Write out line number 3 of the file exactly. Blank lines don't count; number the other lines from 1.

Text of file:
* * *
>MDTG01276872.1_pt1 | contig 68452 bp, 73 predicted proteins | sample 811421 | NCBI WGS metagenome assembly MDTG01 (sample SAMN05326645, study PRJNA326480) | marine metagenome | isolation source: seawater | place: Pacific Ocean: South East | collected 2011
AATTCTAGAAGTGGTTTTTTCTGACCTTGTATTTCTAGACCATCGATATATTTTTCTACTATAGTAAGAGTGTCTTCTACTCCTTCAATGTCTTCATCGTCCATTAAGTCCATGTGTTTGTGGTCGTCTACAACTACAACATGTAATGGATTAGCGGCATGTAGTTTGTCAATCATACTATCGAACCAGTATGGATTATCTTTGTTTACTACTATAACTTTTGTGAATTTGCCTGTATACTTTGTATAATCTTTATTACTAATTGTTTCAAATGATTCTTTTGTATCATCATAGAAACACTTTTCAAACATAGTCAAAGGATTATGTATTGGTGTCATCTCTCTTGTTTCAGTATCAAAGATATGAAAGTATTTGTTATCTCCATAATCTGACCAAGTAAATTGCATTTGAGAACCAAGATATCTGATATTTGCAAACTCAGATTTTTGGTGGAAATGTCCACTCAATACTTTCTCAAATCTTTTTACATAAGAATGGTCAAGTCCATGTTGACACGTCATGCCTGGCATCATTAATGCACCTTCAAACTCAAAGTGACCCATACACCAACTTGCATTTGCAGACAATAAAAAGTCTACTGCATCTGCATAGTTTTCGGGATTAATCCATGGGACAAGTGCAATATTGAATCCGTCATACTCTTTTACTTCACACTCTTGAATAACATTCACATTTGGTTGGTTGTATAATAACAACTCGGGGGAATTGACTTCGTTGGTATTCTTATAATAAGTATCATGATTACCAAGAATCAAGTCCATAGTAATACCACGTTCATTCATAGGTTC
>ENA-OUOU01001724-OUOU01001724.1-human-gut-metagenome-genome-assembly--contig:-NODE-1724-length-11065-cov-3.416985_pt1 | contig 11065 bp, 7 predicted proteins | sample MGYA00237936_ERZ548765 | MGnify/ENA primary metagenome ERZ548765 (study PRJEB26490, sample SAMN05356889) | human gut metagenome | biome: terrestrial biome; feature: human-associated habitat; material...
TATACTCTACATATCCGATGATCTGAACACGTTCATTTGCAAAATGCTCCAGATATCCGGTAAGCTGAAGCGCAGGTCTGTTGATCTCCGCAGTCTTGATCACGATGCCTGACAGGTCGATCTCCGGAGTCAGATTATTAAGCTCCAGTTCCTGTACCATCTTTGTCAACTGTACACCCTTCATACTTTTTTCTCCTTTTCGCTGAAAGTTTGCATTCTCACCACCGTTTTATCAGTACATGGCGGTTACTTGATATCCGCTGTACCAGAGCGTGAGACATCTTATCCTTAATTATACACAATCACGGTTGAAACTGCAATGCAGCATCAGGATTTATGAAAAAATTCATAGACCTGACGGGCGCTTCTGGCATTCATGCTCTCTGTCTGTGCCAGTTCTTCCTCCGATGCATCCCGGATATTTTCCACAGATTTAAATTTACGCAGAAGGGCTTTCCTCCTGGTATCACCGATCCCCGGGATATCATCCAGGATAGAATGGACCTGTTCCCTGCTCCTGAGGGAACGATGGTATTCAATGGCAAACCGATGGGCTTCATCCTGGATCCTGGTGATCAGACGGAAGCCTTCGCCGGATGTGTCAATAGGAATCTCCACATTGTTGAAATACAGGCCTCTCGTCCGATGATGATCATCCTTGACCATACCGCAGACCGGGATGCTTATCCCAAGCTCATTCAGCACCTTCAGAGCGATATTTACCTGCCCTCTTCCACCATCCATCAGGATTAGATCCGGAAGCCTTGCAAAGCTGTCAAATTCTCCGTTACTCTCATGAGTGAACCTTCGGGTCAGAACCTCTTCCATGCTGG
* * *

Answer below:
>ENA-OUOU01001724-OUOU01001724.1-human-gut-metagenome-genome-assembly--contig:-NODE-1724-length-11065-cov-3.416985_pt1 | contig 11065 bp, 7 predicted proteins | sample MGYA00237936_ERZ548765 | MGnify/ENA primary metagenome ERZ548765 (study PRJEB26490, sample SAMN05356889) | human gut metagenome | biome: terrestrial biome; feature: human-associated habitat; material...